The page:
“However, they did find that while using the SLS-free toothpaste, the volunteers self-reported feeling less pain and that the ulcers healed slightly quicker.”
Colgate deems SLS detergents ‘important’ in allowing foaming to occur. SLS is the reason foaming occurs. And foam is arguably an unnecessary component in brushing. It doesn’t help clean the mouth, all it does is provide a lather for you to spread the product around more easily.
SLS-Free Toothpaste Brands
There are many toothpastes out there that without Sodium Lauryl Sulfate (SLS). Some of these include:
- Redmond Earthpaste: Only natural ingredients such as essential oils and salt
- Sarakan Toothpaste: No parabens, SLS, fluoride, added colours or preservatives
- Tom of Maine’s Clean & Gentle Toothpaste: This one has no SLS, but some of their other toothpastes do include it.
- Oranurse: No SLS, flavour-free, contains fluoride
- Aloe Dent: Fluoride- and SLS-free, contains soothing aloe vera and tea tree oil
- Australian Tea Tree Toothpaste: fluoride-free and SLS- free, contains aloe vera
This one is Generally Recognised As Safe (GRAS) by the FDA. It occurs in nature, but can also be manufactured. It is not silicone, and not it’s toxic namesake, crystalline silica. It’s a derivative of silicone dioxide.
What’s worrying about hydrated sicilia is that it can be contaminated by crystalline sicilia, so some manufacturers subject their hydrated silica to an x-ray process first before using it in pastes. For some people, using a material that must be x-rayed first is a little disconcerting.
Hydrated Sicilia-free toothpaste brands
Try Redmond Earthpaste — it has very few ingredients, and all are natural.
Parabens are an ester used as a preservative, therefore helping the toothpaste to last for a long time and in good condition. It stops the toothpaste from becoming contaminated by killing mould and fungus. Paraben is used in so many products that it is now difficult to establish how it is affecting us. One study has linked overexposure with breast cancer, and with so many products marketed at women infused with parabens, it’s no wonder both men and women alike are seeking out ‘paraben-free’ products.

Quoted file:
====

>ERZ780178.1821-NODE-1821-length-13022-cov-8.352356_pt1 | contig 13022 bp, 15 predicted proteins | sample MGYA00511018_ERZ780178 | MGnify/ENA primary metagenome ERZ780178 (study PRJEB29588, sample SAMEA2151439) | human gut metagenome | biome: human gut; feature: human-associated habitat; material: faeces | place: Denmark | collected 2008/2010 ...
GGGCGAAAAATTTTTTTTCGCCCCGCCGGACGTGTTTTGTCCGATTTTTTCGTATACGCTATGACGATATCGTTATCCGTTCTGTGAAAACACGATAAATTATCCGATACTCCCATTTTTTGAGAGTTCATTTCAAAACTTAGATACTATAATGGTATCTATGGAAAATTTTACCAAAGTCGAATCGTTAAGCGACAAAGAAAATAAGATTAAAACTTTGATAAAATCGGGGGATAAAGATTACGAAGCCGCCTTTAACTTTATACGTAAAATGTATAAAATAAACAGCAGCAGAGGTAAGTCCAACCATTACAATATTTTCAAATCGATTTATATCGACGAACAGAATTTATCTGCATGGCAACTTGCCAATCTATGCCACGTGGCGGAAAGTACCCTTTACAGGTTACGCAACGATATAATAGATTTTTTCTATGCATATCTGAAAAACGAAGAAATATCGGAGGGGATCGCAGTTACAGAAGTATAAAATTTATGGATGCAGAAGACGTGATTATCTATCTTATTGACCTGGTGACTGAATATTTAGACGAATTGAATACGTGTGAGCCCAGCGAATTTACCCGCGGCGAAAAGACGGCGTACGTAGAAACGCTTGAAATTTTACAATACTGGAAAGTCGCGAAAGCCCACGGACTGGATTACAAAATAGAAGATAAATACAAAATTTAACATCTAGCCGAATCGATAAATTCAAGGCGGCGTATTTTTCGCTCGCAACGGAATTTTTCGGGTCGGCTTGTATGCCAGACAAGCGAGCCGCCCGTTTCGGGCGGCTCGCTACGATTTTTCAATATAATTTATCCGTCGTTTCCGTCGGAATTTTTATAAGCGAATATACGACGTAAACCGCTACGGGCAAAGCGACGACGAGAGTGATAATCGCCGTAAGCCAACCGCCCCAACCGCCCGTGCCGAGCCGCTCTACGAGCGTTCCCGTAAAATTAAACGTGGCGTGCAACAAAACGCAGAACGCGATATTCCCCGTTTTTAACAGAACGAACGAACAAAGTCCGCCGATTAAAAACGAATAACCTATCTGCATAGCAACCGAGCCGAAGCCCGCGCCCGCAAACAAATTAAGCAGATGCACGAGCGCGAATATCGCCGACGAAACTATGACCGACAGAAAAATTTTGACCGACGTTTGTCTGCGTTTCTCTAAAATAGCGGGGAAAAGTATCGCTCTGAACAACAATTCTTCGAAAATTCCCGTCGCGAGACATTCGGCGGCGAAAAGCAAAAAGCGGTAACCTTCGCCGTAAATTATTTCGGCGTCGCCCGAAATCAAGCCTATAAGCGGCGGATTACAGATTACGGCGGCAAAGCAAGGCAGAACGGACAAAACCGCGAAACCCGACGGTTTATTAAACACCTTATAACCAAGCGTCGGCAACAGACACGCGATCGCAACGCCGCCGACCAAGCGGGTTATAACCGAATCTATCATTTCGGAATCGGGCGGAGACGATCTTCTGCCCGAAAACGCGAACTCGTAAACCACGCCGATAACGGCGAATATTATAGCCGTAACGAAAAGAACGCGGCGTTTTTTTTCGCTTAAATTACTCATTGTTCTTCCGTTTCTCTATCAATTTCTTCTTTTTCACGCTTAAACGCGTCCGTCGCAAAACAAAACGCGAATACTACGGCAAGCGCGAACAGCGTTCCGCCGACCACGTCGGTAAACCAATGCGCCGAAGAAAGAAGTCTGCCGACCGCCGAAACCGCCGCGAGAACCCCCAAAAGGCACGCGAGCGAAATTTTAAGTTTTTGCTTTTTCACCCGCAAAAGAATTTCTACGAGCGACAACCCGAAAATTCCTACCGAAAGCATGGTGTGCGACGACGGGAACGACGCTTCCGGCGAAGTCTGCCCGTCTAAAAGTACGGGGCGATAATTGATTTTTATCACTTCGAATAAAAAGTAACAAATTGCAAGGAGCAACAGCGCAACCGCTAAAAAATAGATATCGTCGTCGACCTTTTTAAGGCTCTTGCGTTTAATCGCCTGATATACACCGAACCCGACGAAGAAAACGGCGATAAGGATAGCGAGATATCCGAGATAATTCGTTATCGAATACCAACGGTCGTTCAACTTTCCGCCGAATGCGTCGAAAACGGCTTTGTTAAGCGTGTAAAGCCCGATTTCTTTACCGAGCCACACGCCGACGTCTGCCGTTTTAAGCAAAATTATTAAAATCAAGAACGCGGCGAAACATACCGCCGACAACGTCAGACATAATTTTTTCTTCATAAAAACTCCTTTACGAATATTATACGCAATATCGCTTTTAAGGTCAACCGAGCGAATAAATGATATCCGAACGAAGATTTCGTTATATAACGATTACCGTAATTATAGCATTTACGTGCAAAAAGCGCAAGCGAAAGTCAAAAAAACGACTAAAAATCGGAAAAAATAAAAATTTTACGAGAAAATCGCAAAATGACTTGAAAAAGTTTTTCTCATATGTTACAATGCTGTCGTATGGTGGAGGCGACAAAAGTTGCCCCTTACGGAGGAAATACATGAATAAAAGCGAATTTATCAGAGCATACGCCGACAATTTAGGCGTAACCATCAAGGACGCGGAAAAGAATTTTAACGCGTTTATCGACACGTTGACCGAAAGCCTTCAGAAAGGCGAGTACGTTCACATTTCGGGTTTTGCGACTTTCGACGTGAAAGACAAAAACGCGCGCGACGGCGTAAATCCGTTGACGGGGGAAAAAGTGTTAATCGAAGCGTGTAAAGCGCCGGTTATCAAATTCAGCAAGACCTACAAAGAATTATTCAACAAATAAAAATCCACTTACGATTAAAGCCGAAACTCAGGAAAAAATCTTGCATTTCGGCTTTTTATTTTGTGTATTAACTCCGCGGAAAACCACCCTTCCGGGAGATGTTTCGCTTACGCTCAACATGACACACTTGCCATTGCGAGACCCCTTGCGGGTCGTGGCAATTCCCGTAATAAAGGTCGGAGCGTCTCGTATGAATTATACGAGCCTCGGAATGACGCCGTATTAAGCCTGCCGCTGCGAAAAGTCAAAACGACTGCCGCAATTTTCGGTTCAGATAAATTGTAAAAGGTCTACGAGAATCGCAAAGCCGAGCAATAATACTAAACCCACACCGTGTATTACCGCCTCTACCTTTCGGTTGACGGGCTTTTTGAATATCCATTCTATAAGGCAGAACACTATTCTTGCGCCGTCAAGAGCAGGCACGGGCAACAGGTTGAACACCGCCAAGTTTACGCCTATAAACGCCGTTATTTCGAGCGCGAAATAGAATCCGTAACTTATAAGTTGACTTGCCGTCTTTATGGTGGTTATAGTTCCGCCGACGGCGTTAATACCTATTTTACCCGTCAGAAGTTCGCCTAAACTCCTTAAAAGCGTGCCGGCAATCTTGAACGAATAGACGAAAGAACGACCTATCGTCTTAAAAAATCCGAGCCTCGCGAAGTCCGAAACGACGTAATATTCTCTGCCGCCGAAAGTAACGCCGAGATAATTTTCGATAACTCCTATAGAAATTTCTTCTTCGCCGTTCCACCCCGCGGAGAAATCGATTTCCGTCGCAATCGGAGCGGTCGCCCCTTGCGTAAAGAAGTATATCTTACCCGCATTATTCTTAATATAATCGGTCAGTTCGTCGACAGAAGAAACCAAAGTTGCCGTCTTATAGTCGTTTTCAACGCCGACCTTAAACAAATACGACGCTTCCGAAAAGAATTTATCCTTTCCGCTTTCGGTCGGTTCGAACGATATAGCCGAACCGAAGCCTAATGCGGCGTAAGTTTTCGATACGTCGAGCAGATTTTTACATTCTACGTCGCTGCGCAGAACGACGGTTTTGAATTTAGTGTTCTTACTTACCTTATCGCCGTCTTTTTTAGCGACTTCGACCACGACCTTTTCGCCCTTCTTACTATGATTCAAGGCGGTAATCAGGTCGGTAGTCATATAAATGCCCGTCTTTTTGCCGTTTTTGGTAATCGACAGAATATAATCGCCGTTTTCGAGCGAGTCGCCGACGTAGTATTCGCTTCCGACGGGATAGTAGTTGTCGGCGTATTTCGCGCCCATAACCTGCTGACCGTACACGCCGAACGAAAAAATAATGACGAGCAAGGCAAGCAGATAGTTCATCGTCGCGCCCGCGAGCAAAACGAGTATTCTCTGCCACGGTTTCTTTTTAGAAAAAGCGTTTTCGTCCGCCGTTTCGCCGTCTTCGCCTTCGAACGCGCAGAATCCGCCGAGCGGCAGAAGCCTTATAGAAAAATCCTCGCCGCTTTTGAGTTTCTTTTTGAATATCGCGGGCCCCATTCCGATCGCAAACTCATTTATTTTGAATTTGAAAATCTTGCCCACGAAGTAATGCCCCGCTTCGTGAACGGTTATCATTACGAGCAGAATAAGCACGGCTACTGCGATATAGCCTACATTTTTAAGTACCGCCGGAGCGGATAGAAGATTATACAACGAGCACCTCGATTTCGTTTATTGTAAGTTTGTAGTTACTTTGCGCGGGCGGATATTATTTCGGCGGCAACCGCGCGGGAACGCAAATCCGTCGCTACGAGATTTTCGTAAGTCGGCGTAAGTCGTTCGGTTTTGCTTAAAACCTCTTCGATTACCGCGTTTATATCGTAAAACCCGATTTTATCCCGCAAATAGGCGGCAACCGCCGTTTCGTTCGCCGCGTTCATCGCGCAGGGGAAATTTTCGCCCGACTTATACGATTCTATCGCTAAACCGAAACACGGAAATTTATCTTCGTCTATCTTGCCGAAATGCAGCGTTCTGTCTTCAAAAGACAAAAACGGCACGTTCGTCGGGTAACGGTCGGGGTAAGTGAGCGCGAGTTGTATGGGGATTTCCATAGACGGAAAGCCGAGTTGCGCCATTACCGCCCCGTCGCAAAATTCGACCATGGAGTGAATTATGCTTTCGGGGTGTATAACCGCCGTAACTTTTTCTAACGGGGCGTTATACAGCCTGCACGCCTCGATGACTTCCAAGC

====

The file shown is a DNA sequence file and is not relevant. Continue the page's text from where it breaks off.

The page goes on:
Parabens have even been shown to reduce the sperm count in mice, leading the study to conclude: “These data demonstrated that butyl paraben can exert an adverse effect on the male reproductive system at doses that are well below those of the accepted daily intake (ADI) in Japan.”
Paraben-free toothpaste brands
If a paste doesn’t explicitly state that it’s free from parabens, look for products that claim they are free from artificial preservatives. Some that are paraben-free include:
Colgate also phased out its use of Parabens as of July 2016
Further reading about Parabens
- FDA page on Parabens
Sorbitol is a naturally-occurring chemical that is used as an artificial sweetener. It’s a sugar alcohol that is used as a substitute for sugar, and is often found in sugar-free cakes and candy. Sorbitol can cause flatulence, bloating and can aggravate irritable bowel syndrome.
Sorbitol is an ingredient that is listed as Generally Recognised As Safe (GRAS) by the FDA.
Sorbitol-free toothpaste brands
If you’re looking to avoid Sorbitol and other chemicals in your toothpaste, look for a paste that uses minimal, natural ingredients.Check for pastes that are ‘unsweetened’, ‘unflavoured,’ or without preservatives, such as: